Submitted to: Plant Genome Conference Proceedings
Publication Type: Abstract Only
Publication Acceptance Date: 12/13/1995
Publication Date: N/A
Citation: N/A Interpretive Summary:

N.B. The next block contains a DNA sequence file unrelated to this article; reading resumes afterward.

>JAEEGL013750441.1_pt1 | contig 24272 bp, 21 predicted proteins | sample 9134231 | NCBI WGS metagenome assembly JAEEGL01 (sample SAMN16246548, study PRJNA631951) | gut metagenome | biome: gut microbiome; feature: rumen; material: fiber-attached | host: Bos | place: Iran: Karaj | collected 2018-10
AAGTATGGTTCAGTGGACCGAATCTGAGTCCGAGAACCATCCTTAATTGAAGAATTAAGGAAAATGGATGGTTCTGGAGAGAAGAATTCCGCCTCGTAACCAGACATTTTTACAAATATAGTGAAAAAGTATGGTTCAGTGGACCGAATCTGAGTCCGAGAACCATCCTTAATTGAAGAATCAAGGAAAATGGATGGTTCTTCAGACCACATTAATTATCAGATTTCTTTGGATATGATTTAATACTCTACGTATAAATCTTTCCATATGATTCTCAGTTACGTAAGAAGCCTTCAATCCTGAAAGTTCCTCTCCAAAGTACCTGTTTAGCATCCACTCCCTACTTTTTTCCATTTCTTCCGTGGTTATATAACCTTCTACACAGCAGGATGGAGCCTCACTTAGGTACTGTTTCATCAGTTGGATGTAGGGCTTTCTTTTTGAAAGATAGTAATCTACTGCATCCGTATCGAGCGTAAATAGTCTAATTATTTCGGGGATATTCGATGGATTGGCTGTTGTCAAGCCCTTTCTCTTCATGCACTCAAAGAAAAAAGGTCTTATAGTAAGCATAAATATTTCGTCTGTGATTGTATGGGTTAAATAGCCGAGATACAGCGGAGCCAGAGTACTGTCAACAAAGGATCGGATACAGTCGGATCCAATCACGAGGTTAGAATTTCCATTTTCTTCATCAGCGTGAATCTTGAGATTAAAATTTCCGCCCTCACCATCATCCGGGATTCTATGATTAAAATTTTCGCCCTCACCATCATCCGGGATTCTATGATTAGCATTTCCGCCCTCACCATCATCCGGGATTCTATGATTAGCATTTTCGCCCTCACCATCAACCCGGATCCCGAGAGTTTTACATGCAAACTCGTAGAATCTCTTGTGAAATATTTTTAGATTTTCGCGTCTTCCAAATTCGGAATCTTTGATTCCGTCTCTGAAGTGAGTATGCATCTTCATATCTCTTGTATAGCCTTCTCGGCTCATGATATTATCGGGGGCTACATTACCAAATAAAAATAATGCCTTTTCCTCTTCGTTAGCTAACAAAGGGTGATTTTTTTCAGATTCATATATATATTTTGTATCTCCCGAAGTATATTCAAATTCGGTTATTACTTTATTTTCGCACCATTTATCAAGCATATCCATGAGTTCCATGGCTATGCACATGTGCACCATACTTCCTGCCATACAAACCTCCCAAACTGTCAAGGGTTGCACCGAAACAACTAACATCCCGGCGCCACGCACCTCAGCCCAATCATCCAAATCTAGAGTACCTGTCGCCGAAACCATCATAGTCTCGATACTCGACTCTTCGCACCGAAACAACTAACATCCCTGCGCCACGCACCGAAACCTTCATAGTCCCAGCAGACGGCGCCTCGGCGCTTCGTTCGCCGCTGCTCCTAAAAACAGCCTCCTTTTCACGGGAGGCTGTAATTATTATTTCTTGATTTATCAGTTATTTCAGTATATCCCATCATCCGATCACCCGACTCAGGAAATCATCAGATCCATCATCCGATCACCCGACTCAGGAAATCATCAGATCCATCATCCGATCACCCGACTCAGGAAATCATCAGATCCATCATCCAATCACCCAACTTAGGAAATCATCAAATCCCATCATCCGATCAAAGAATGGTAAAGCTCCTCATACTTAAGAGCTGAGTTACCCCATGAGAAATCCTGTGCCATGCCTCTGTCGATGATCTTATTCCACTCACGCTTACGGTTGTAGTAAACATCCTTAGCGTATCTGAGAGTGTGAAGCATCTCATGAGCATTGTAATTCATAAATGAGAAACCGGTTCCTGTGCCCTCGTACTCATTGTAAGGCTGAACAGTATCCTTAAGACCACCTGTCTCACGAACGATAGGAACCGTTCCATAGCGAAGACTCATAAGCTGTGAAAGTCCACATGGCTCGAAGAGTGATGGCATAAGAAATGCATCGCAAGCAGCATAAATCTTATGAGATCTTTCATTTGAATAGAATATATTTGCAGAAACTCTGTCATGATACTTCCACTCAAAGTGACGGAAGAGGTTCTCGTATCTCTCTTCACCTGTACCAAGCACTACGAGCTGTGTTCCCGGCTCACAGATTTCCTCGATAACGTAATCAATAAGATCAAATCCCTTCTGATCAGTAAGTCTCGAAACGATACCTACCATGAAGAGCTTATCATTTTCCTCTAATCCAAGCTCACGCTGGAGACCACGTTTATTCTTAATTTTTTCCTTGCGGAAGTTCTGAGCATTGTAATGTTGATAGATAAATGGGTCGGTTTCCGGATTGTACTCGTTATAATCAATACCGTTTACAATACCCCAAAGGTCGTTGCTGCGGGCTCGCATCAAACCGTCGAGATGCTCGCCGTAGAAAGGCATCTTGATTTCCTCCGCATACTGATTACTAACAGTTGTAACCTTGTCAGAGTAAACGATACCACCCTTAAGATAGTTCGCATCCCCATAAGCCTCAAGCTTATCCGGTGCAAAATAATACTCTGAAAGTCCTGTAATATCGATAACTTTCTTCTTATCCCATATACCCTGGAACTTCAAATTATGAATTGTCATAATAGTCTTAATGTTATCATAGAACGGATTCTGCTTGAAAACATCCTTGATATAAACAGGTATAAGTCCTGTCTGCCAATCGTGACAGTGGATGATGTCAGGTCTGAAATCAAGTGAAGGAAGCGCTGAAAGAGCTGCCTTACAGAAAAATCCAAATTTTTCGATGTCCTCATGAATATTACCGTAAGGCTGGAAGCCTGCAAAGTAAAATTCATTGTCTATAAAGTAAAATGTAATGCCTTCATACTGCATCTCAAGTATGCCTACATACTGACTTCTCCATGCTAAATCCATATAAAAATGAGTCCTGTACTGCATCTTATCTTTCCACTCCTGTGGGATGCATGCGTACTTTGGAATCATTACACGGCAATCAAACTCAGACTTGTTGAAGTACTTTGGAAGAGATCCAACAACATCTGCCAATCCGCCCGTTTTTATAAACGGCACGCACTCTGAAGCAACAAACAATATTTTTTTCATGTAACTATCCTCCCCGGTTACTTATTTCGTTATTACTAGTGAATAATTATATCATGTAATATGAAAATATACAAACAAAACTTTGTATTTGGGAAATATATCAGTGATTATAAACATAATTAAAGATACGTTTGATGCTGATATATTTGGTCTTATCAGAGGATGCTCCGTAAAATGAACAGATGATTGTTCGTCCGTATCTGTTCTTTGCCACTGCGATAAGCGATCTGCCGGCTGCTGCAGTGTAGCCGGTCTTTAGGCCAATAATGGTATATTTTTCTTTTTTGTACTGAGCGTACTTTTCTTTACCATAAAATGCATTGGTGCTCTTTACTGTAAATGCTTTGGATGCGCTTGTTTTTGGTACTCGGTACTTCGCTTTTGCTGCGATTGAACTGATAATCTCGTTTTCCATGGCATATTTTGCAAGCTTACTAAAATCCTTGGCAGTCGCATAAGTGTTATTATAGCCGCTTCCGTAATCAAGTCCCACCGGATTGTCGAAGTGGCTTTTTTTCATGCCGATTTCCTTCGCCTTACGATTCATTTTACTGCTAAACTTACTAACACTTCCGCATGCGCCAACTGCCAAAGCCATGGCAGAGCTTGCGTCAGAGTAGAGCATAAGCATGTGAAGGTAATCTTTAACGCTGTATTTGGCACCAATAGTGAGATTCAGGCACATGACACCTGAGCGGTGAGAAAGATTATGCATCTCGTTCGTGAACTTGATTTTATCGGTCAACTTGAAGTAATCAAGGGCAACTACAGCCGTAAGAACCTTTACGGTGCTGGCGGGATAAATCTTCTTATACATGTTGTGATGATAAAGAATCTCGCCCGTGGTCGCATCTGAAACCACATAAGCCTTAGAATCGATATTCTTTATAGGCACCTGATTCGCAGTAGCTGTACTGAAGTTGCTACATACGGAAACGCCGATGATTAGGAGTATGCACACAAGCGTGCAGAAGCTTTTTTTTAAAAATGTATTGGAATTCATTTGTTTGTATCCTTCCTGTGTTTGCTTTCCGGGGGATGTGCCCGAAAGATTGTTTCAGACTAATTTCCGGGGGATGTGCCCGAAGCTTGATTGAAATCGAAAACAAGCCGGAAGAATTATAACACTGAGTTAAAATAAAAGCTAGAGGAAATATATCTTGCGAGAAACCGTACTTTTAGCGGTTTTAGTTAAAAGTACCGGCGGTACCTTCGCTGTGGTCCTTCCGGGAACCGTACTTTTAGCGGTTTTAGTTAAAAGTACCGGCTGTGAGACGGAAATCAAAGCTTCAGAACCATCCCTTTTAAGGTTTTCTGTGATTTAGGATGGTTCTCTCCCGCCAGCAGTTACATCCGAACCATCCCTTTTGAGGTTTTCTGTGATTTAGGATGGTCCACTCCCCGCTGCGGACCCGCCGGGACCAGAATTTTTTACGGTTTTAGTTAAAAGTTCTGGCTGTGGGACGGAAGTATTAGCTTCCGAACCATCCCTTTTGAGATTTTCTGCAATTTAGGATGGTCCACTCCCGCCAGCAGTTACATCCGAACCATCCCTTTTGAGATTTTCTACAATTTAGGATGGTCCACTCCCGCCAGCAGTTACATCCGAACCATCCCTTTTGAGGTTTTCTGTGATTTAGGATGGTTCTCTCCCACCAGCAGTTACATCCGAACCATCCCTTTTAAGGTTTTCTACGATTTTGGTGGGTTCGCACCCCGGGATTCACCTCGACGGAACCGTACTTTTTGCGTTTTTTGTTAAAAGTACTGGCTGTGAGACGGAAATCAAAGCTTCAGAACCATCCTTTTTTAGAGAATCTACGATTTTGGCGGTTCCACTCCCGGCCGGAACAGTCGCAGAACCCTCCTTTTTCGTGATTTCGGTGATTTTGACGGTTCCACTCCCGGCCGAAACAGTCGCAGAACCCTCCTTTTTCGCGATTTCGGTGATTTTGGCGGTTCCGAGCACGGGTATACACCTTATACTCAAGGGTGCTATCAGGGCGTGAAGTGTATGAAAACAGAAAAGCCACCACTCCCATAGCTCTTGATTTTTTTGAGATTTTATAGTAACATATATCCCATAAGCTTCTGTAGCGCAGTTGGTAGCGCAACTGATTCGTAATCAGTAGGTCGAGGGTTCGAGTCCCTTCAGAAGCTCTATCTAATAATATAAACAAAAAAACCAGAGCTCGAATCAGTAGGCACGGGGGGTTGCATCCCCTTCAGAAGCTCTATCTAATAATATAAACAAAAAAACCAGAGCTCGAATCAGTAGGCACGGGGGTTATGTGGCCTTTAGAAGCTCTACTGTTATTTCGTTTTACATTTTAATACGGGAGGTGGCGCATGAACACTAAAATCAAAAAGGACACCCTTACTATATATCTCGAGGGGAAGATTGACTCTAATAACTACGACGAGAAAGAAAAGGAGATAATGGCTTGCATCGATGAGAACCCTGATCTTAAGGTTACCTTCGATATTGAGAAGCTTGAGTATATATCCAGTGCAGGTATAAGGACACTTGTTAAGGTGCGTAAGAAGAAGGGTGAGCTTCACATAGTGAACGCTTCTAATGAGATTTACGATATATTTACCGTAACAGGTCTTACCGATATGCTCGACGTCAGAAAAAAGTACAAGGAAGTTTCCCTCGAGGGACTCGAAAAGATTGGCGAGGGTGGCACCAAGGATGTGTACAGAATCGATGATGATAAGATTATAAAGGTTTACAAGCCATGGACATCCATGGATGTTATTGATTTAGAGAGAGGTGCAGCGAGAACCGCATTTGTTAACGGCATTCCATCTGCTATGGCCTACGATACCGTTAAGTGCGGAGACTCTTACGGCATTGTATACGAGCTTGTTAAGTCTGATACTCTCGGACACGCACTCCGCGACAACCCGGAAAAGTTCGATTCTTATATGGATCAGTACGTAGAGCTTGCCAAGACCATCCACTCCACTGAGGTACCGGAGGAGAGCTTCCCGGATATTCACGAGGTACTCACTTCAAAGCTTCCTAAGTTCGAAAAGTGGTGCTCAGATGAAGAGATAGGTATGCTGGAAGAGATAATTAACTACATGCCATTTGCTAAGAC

Technical Abstract: Markers locating disease resistance loci can be used for allelism tests and selection. Loci showing Mendelian inheritance can be mapped directly while those showing quantitative inheritance can be mapped as QTL. Because disease resitance loci are often present in upadapted backgrounds, linkage drag and negative pleiotropic effects are of concern. Mapping in a reference population tested in multiple environments allows for detection of coupling and repulsion linkages and coincident QTL, which could either indicate pleiotrophy or tight linkage. We mapped determinants of resistance to the PAV strain of BYDV (barley yellow dwarf virus), leaf rust (Puccinia hordei), stripe rust (Puccinia striiformis), and scald (Rhynchosporium secalis) in a population of doubled haploid lines and related these to effects detected for agronomic and malting quality traits. Determinants of resistance to leaf rust, BYDV, and scald mapped as Mendalian loci to chromosomes 1 and 3, respectively. Determinants of resistance to stripe rust were mapped as QTL to chromosomes 4 and 7 in greenhouse and field tests, respectively. Agronomic and malting quality trait QTL were mapped using data from field environments where these diseases were absent. There were no repulsion linkages, or coincident QTL in a repulsion phase, of resistance loci with agronomic or malting quality traits. QTL for grain yield and two malting quality traits coincided with stripe rust resistance QTL, but the resistant parent contributed favorable alleles. Thus, intra-population manipulation of disease resistance loci can proceed without negative effects on performance. The association of these resistance loci with agronomic and quality traits in other germplasm remains to be determined.